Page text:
Monday, January 20, 2014

Network Analysis of the RISK Board Game Map, Coursera

Coursera has a class that started recently called Social and Economic Networks: Models and Analysis. The professor, Matthew O. Jackson of Stanford, teaches how to model and analyze networks such as friendships, commerce, or contagions. Thus far, he has explained several metrics useful for describing a network and its nodes. Betweenness, closeness, various other centrality and clustering measures help make sense of complex networks.

Acting as a complete amateur (two weeks in), below is a quick attempt at implementing a few of these concepts on a familiar network: a RISK game board. RISK is a game that simulates Earth's countries (some are regions) with the objective of dominating the globe by winning battles with other players. One can be attacked only by an adjacent country, so it quickly becomes clear that some countries are harder to defend than others. For example, Afghanistan touches six countries while Peru touches only two. Below is the game map:


At right is a chart summarizing the number of adjacent countries. Note that this link is often called an "edge." Basically, there are a few countries conducive to isolationist-style players (holing up in Australia is a common strategy for meek players who want to inherit the Earth). Countries exposed to five or six other countries can be difficult to defend. However, as a player's realm expands the only edges of concern are the outermost ones; internal boundaries can only be reached if the perimeter is first breached.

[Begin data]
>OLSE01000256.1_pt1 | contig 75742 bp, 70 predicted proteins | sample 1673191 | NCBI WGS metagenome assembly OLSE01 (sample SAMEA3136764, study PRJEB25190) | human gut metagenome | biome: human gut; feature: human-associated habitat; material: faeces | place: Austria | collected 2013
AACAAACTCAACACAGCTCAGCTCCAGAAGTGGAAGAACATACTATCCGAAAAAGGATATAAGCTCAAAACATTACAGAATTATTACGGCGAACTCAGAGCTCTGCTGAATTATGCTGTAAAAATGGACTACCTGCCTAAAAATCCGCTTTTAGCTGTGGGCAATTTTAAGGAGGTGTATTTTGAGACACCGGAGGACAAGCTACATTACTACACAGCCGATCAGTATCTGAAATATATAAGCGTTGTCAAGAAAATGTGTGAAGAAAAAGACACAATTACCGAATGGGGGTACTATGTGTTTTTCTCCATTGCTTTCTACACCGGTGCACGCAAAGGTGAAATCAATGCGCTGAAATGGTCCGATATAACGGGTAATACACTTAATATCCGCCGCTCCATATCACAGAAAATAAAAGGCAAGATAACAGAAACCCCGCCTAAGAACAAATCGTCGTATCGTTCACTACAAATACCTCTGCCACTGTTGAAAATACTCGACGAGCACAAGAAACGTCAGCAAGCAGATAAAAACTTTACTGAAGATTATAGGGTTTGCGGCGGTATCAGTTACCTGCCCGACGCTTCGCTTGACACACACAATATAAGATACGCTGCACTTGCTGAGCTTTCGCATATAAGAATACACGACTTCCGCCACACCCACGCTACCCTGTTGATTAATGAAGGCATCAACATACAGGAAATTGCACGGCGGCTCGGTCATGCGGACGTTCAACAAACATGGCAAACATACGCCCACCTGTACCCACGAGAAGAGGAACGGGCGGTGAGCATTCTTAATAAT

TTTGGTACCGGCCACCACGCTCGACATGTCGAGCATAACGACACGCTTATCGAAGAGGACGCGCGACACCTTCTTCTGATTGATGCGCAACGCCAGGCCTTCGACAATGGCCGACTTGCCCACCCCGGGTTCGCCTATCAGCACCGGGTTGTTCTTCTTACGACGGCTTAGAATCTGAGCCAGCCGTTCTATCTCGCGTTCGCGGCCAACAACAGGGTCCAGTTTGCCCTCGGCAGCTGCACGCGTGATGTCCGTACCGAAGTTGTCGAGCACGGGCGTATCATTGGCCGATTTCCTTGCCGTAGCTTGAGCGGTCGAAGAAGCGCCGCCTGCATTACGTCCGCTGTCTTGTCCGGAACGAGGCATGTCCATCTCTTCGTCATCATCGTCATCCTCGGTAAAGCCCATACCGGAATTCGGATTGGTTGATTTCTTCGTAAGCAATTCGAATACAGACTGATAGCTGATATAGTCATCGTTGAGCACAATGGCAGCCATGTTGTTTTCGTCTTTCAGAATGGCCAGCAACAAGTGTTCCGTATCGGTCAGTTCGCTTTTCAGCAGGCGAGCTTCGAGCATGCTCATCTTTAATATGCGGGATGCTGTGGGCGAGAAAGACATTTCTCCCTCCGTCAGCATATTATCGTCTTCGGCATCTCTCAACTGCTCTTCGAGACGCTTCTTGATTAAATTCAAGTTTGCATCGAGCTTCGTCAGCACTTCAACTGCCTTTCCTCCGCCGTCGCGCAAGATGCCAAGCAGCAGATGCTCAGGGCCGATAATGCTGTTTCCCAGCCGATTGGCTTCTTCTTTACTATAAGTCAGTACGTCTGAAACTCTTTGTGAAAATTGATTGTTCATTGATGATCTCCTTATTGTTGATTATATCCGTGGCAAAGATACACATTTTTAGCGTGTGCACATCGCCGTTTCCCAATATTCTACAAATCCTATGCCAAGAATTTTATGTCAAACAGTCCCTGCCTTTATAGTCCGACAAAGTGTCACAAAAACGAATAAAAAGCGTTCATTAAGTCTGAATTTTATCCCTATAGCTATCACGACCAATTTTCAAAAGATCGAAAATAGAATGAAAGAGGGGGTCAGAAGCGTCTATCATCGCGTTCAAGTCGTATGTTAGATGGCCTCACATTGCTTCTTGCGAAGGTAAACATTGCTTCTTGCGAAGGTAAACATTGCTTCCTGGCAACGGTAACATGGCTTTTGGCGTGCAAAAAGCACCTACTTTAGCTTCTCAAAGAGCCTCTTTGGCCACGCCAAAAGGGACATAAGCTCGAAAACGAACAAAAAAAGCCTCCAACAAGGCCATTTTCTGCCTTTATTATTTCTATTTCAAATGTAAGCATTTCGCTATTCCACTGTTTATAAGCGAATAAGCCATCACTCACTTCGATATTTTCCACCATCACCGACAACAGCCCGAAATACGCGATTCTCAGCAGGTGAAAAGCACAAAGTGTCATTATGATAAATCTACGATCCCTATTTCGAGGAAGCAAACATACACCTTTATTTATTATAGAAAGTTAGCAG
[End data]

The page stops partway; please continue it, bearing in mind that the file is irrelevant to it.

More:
The course uses network analysis software called Pajek. I loaded in the RISK countries (vertices) and their neighbors (edges are technically the link between), then let the software draw a reasonable approximation of the true map that I tweaked manually. Of special note, is the Alaska-Kamchatka connection that the board game displays as wrapping around the back of the globe.

Let's look at a few metrics:
  • Betweenness
    • Highest: North Africa, Middle East, China
    • Lowest: Japan, Eastern Australia, Argentina
  • Closeness
    • Highest: Ukraine, Middle East, Afghanistan
    • Lowest: New Guinea, Western Australia, Eastern Australia
  • Proximity Prestige (4)
    • Highest: Ukraine, Middle East, Afghanistan
    • Lowest: New Guinea, Western Australia, Eastern Australia
Looks like the most connected countries (regions) have a lot of geopolitical issues today. Conversely, the least connected seem to be off the radar as far as global headlines go.

Maybe all oceans should be called Pacific.

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